State Senator Ed Charbonneau Discusses Criminal Sentencing Procedures

State Senator Ed Charbonneau

Editors note: Recently the Pew Center on the States and the Council of State Government Justice Center released a report on Indiana’s criminal sentencing procedures. WKVI’s Ted Hayes had an opportunity to interview the ranking member of the Senate’s Appropriation Committee this week, and what follows are Fifth District Senator Ed Charbonneau thoughts on the subject:

“One of the challenges of my position is being responsible on the senate side for the school funding formula. I’ve been sitting in on all budget committee hearings recently. These meetings give a preliminary view of what the recommendations, or requests are going to be for the next budget cycle. The Department of Corrections was one of the departments that came to those meetings. Some pretty stunning numbers came from those presenting the DOC’s needs.”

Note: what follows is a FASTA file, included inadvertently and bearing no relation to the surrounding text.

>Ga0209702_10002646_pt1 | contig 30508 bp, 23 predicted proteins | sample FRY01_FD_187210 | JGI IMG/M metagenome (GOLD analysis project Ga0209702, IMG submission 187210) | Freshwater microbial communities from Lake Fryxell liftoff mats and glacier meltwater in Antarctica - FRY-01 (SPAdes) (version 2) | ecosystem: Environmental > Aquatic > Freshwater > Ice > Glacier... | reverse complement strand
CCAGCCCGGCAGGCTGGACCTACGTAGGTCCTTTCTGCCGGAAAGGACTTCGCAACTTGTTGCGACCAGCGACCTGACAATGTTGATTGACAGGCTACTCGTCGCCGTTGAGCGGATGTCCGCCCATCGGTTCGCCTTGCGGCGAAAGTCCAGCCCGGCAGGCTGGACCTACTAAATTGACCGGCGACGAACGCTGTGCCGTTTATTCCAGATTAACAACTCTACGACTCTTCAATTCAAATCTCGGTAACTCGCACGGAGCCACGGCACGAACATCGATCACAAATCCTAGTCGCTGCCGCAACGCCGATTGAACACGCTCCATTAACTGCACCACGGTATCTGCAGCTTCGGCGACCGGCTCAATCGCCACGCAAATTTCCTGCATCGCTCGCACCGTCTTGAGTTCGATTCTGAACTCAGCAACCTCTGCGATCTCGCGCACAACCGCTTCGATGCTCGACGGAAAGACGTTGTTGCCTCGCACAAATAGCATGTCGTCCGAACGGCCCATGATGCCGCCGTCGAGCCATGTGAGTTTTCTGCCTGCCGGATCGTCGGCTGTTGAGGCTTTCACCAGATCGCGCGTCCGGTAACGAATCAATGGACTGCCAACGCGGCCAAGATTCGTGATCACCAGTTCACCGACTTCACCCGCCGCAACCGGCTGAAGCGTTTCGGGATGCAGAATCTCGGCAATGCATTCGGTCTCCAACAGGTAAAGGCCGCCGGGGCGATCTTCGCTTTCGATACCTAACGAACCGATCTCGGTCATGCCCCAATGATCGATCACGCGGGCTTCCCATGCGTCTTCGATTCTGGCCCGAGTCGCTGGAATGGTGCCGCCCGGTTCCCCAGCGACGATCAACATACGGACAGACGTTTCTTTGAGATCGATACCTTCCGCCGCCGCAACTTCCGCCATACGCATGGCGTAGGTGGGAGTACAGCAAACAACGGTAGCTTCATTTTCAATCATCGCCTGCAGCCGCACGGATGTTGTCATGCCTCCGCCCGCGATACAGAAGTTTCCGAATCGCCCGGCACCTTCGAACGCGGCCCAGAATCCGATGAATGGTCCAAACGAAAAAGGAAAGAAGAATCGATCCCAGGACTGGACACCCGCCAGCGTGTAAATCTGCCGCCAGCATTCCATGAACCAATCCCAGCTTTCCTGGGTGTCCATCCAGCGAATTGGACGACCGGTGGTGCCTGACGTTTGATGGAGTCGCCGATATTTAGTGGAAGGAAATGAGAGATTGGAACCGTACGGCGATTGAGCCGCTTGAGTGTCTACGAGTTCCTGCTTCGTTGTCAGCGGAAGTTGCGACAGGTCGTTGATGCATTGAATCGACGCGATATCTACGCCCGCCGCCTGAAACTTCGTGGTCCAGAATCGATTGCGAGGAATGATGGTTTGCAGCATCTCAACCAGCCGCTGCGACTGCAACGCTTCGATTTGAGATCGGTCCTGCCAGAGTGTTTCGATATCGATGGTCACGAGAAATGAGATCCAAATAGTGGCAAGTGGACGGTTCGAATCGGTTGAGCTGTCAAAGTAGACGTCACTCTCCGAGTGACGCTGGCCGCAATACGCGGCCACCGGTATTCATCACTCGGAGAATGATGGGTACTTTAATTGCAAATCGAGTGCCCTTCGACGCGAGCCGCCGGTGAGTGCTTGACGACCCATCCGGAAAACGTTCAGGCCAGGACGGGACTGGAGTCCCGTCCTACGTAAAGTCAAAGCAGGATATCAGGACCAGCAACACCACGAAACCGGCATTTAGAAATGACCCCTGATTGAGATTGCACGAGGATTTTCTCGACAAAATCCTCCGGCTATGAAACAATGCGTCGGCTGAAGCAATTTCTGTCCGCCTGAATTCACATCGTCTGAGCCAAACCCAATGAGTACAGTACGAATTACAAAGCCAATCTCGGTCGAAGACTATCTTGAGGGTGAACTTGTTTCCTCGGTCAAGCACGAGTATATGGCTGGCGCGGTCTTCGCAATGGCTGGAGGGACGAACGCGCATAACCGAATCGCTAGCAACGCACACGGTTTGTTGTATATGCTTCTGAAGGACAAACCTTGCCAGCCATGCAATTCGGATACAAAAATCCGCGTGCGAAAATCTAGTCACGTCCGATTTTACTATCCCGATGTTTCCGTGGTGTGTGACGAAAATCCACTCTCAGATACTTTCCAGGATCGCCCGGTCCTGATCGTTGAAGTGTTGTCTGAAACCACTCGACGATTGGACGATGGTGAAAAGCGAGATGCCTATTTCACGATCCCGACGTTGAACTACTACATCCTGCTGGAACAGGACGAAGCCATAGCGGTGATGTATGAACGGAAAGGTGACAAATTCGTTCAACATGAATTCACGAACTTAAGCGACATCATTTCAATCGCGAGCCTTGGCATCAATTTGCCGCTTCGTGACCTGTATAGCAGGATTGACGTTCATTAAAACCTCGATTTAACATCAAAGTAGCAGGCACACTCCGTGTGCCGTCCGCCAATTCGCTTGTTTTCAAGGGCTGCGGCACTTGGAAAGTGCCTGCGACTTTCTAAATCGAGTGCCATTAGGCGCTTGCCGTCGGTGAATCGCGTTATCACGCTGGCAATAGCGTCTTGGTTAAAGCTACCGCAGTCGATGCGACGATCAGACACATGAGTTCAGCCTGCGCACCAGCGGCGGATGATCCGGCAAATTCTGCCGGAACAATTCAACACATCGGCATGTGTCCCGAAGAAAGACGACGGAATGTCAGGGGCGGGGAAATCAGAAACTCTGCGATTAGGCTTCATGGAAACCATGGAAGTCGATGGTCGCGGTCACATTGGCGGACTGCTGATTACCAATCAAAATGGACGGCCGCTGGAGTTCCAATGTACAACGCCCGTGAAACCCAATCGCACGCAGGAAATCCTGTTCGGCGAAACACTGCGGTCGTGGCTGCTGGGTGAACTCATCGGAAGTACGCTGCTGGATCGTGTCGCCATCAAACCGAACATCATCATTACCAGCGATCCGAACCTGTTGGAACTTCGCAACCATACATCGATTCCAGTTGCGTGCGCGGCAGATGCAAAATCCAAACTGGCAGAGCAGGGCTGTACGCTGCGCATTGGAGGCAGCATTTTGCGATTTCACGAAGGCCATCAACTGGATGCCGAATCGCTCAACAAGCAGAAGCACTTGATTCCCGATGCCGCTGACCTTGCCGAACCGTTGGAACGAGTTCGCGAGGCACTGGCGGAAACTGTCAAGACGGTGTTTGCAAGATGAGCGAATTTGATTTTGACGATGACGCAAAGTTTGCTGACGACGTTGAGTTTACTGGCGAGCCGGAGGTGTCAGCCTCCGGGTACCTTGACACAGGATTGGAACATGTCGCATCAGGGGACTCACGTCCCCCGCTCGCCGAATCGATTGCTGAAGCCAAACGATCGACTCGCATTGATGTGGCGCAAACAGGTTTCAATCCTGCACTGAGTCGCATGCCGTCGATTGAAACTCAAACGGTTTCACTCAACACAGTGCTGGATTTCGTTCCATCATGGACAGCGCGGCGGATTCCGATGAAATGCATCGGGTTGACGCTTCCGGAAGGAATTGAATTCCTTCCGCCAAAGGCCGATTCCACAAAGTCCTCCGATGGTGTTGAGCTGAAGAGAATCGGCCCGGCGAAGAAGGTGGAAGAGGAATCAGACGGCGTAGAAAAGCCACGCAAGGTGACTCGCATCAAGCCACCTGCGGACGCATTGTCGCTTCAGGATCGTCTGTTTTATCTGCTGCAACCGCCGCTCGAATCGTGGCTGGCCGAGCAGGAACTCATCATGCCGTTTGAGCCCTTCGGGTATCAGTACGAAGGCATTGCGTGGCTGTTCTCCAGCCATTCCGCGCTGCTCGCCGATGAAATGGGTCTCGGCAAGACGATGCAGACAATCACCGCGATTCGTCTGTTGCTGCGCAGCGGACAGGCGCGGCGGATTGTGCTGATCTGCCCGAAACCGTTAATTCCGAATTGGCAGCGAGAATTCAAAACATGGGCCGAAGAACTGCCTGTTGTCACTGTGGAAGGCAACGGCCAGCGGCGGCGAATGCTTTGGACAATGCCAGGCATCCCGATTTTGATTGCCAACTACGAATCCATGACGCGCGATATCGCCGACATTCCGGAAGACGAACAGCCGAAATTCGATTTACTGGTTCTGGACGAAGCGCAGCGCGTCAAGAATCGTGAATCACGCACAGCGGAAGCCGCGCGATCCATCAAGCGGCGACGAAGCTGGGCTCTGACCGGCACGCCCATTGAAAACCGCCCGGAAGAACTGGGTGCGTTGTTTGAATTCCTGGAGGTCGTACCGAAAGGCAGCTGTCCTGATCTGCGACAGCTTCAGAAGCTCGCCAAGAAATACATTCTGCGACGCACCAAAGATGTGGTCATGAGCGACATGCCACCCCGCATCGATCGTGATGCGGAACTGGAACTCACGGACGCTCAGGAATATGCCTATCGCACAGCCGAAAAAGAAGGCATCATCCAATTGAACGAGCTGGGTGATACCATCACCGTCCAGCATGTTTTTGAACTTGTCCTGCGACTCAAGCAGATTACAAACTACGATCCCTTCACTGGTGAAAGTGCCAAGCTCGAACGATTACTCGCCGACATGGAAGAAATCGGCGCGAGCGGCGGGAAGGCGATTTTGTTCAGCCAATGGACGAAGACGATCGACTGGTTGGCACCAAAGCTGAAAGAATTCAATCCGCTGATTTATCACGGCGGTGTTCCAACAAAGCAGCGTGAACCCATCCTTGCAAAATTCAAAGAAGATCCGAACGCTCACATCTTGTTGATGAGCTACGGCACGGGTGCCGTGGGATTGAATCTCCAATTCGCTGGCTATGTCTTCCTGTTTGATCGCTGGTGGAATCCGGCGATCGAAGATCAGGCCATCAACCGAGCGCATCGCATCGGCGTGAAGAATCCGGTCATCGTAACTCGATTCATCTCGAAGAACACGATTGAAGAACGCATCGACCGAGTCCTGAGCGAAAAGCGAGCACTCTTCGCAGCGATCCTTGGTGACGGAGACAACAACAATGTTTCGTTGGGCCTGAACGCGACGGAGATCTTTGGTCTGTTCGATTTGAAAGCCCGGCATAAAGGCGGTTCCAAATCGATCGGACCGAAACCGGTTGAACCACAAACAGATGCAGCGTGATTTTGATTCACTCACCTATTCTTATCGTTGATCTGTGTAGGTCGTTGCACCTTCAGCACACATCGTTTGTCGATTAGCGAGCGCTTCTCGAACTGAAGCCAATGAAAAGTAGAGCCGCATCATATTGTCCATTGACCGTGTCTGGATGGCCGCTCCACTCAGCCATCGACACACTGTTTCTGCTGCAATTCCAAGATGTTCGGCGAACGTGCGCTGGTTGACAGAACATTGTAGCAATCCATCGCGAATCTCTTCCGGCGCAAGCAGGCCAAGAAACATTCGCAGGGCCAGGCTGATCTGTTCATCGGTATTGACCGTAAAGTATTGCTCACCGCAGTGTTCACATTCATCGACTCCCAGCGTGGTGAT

“While the trend around much of the nation has been to decrease the prison population, Indiana is bucking this trend and is increasing the populations dramatically. From 2000-2008, Indiana has gone from 20,000 to over 28,000 prisoners incarcerated in our state penitentiaries. And the projection is that by 2017, our prison population will be 35,000 if nothing is done.”

“One of the things we’re out of step with is mandatory sentencing. For instance, selling three grams of cocaine demands different sentencing in neighboring states. In Wisconsin, the penalty is no minimum and the maximum is 12 years. In Ohio, the minimum is probation and the maximum is a year in prison. In Indiana, the minimum is 20 years and the maximum is 50 years. We’re obviously out of step. With all of the new methods of controlling prisoners such as home detention, I think the whole sentencing procedure needs to be reviewed. When money is at a premium, it doesn’t seem practical to be looking at a $600 million dollar DOC budget, and the possibility of having to build new prisons.”

“This is going to get a good hard look in this session of the legislature.”